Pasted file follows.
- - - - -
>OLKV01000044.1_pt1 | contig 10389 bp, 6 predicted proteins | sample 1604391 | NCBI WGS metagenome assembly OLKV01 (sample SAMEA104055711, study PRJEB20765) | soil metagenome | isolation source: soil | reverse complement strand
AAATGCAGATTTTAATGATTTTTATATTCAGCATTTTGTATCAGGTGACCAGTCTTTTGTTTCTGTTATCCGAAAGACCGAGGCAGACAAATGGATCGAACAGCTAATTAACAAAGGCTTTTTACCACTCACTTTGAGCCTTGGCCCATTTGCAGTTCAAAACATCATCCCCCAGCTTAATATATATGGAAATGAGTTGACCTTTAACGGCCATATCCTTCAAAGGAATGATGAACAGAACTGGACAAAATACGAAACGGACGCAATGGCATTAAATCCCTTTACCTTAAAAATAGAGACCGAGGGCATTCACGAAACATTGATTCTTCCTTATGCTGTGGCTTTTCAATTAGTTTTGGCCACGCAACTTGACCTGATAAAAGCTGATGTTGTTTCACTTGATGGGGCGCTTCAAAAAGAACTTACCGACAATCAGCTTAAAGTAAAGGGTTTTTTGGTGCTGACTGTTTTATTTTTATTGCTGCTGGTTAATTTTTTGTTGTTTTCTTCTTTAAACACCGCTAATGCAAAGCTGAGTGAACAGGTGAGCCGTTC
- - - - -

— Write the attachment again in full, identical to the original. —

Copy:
>OLKV01000044.1_pt1 | contig 10389 bp, 6 predicted proteins | sample 1604391 | NCBI WGS metagenome assembly OLKV01 (sample SAMEA104055711, study PRJEB20765) | soil metagenome | isolation source: soil | reverse complement strand
AAATGCAGATTTTAATGATTTTTATATTCAGCATTTTGTATCAGGTGACCAGTCTTTTGTTTCTGTTATCCGAAAGACCGAGGCAGACAAATGGATCGAACAGCTAATTAACAAAGGCTTTTTACCACTCACTTTGAGCCTTGGCCCATTTGCAGTTCAAAACATCATCCCCCAGCTTAATATATATGGAAATGAGTTGACCTTTAACGGCCATATCCTTCAAAGGAATGATGAACAGAACTGGACAAAATACGAAACGGACGCAATGGCATTAAATCCCTTTACCTTAAAAATAGAGACCGAGGGCATTCACGAAACATTGATTCTTCCTTATGCTGTGGCTTTTCAATTAGTTTTGGCCACGCAACTTGACCTGATAAAAGCTGATGTTGTTTCACTTGATGGGGCGCTTCAAAAAGAACTTACCGACAATCAGCTTAAAGTAAAGGGTTTTTTGGTGCTGACTGTTTTATTTTTATTGCTGCTGGTTAATTTTTTGTTGTTTTCTTCTTTAAACACCGCTAATGCAAAGCTGAGTGAACAGGTGAGCCGTTC